New Mexico’s largest wildfire, now called “Las Conchas fire,” was ignited on Sunday, June 26th, by a an old, dry tree that fell across a power line on private property a dozen miles southwest of Los Alamos and approximately 35 miles from Southwestern College. The fire started at 1pm. I first saw the smoke plume billowing on the horizon at 5pm. Within the next 24 hours the blaze devastated an unbelievable 48,000 acres.
Los Alamos National Laboratory, where my husband works, announced its closure on Sunday night, and by Monday afternoon the entire population of Los Alamos, including many of our friends, were forced to pile kids, valuables, and pets into vehicles and evacuate. The first Red Cross shelter was opened in Espanola, and filled almost immediately. A second shelter was then opened in Pojoaque. Neither shelter allowed evacuees to bring their pets.
As my husband distracted himself from worries by tending to our two young children, I sat glued to the computer scanning live blogs for fire updates, and checking Facebook for posts from Los Alamos friends. That’s when I saw Deborah Schroder’s Facebook post wondering if any mental health support was being provided in the shelters and offering to help organize a group of therapists from Santa Fe there was a need.
Thanks to Deborah’s call to action, the power of near-instantaneous communication possible with social networking, and a trip to the shelters, I was able to coordinate the combined efforts of Southwestern College, the New Mexico Art Therapy Association, and the New Mexico Chapter of the American Red Cross to bring art therapy to the kids and families displaced by the fire.
The shelter manager in Espanola added art making to the schedule and requested we begin immediately. With no time to pick up the art supplies donated by Southwestern College and SWC alumna Deborah Heikes, I rushed home, pilfered my 3-year-old’s crayons, washable paints, and Play-doh, and headed back to Espanola.
I was moved by the cozy familiarity, care, and mutual concern the residents and Red Cross volunteers showed for one another at the shelter, and dismayed by the blaring TV, tuned invariably to the news. “Devastating fire in Las Conchas. . . homes threatened. . . release of hazardous materials feared.” Adults sat in a semicircle around the TV, leaning forward with worry on their faces. Kids played in small groups at the back of the shelter, trying, I imagine, to flee the many images of flames and things burning.
As Deborah suspected, mental health support was indeed needed and the art making was welcomed and appreciated by the kids and their families. Not surprisingly, houses and pets were predominant themes. Art is a powerful vehicle for self-expression, resilience, and healing, and my session at the shelter was a welcome reminder of this.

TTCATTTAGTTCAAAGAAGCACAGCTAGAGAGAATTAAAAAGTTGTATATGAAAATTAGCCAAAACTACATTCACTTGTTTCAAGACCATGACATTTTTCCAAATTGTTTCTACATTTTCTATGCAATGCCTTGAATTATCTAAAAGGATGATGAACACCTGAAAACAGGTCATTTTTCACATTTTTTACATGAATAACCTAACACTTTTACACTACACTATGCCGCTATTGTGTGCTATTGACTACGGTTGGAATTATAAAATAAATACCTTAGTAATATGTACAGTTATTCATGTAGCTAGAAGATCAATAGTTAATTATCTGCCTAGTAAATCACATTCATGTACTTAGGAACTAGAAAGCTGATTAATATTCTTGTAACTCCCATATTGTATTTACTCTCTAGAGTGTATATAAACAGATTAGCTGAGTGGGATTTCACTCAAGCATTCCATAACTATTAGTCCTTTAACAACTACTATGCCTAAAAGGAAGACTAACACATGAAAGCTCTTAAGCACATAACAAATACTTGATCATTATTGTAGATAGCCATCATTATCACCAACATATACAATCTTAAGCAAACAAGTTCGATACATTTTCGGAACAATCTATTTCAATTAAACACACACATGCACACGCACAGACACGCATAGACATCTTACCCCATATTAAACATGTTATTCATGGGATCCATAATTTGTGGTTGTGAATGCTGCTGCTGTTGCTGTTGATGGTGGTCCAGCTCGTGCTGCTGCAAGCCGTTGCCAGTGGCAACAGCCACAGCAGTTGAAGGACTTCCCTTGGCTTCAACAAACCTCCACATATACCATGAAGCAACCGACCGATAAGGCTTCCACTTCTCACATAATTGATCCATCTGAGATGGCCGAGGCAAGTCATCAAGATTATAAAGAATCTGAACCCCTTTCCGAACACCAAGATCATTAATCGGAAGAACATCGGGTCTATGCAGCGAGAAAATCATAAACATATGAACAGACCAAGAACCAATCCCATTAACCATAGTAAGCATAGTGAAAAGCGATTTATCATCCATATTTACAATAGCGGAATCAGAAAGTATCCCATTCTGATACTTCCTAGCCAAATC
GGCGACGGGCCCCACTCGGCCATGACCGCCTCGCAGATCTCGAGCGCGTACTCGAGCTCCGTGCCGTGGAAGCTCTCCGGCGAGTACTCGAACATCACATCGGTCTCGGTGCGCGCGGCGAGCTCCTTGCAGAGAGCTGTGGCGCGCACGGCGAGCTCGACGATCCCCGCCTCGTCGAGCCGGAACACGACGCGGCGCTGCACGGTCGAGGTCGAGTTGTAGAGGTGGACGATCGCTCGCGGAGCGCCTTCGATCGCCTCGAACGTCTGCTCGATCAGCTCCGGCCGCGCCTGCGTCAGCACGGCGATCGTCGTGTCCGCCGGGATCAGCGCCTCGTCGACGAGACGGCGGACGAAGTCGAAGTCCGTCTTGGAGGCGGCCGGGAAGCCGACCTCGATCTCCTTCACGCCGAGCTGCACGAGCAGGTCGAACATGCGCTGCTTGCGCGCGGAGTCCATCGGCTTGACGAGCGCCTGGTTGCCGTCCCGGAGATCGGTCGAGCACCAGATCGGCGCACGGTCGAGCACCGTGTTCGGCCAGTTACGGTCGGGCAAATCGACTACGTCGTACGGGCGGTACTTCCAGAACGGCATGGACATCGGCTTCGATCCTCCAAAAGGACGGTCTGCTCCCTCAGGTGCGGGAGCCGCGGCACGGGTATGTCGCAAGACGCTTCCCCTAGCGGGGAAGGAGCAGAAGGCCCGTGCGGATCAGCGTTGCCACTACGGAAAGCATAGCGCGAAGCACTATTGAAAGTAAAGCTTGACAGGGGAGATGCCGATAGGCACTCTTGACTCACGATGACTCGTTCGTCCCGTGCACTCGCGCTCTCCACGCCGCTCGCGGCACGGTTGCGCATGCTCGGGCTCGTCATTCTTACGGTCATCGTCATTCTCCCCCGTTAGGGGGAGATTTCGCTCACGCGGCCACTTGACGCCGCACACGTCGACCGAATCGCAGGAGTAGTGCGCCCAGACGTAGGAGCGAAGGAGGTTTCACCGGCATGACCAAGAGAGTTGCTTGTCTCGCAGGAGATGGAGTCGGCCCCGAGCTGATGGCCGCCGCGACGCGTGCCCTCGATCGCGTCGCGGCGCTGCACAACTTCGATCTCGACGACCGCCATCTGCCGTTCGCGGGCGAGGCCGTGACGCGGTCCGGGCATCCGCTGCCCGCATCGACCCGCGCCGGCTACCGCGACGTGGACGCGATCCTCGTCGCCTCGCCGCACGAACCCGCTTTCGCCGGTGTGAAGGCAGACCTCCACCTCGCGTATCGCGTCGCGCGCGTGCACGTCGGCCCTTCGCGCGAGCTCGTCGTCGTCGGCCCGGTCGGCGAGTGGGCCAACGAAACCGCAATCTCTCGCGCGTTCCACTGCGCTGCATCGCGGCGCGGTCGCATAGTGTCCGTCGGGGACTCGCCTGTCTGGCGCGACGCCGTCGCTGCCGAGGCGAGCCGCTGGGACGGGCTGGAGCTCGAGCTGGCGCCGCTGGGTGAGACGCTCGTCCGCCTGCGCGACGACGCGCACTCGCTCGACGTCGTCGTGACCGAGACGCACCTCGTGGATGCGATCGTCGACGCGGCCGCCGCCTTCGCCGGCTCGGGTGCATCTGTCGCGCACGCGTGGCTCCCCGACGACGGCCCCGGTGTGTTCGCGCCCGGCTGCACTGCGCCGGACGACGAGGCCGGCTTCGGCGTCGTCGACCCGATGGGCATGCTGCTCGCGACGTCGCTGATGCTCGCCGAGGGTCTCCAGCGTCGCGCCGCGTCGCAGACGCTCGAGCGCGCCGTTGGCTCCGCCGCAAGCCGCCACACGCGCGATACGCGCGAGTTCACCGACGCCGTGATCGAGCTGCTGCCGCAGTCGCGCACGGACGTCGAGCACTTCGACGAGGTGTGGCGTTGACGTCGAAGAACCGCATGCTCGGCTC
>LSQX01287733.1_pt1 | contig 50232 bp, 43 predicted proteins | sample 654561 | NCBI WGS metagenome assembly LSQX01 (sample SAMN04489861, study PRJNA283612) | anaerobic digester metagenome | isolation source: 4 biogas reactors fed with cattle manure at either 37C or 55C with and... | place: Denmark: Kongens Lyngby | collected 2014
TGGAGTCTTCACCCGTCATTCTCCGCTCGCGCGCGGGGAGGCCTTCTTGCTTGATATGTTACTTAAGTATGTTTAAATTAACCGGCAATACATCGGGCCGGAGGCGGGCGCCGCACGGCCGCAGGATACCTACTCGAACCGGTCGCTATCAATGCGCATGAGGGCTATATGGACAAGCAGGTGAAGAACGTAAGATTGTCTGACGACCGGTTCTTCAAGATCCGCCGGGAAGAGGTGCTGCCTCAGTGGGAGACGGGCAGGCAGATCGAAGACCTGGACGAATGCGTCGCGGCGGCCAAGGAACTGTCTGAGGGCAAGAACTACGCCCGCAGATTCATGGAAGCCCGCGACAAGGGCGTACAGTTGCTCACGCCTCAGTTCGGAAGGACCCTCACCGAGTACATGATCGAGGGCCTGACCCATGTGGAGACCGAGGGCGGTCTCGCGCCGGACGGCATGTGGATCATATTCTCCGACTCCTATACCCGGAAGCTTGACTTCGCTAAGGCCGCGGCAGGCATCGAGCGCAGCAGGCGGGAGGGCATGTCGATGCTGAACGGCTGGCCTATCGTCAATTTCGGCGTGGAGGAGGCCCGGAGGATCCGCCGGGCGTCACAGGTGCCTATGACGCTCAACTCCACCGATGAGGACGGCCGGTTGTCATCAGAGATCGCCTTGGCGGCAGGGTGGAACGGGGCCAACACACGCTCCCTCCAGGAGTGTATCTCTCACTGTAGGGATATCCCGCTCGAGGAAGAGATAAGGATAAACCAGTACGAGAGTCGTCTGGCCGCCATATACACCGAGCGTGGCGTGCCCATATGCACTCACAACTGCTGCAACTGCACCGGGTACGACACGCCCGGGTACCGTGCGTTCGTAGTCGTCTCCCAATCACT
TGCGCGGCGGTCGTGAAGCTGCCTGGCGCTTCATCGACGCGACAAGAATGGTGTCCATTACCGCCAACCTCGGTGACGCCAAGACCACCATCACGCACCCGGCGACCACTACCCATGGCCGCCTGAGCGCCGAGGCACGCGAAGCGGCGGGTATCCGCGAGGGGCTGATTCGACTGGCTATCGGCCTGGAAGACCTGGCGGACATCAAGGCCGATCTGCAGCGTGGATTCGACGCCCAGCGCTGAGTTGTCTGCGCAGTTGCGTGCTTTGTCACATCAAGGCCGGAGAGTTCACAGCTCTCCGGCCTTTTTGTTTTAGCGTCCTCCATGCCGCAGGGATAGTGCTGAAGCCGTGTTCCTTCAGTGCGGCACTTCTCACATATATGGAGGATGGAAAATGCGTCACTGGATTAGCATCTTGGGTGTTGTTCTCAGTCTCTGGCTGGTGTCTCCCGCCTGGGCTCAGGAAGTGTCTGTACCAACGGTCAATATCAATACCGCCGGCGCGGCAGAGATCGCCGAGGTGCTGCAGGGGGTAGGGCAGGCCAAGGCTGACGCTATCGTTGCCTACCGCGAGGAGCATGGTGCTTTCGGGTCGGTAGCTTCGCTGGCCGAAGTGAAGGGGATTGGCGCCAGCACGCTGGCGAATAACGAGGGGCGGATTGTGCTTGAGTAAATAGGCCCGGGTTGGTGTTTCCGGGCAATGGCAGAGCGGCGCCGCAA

I returned home to an in-box filled with messages from art therapy interns offering their time. I was simultaneously amazed by the response and overwhelmed by the task of coordinating a schedule for all these art therapists to work at the shelter from 5-7pm for the next several days. To my delight Stacy Battle, a second year art therapy student currently in internship, stepped forward to coordinate the logistics of scheduling and manage the art supplies, as well as volunteer at the shelter herself.
For the next few days Stacy Battle, Harriet Elner, Anna Mills, Sara Martin, Gina Letizia, Kim Douglas, and Ericka Becker worked together to bring therapeutic art making and mental health support to the kids and families at the shelter. There were other students, mental health providers in the community, and art therapists with NMATA who came forward prepared to volunteer, but were unable to get a slot in the schedule simply due to the rapid pace at which the initiative moved through electronic communication in those first few hours.
Smoke damage, bears, snakes, and low air quality dominated Los Alamos, but residents were allowed to return a week after the mandatory evacuation. The Red Cross shelters were closed on Sunday, July 3rd, and resources re-allocated northward, to Santa Clara pueblo where the fire continues to expand and floods due to forest damage are feared as monsoon season approaches.
As of July 16th, 2011, Las Conchas has burned 150,568 acres of land across Santa Fe National Forest, Los Alamos, and Rio Arriba counties, Santa Clara reservation, Bandelier National Monument, Valles Caldera National Preserve, and state and private property. The fire is 63% contained, has destroyed 63 homes and 44 outbuildings, and injured 10 people. The smell of smoke has lessened in Santa Fe, but smoke plumes are still visible.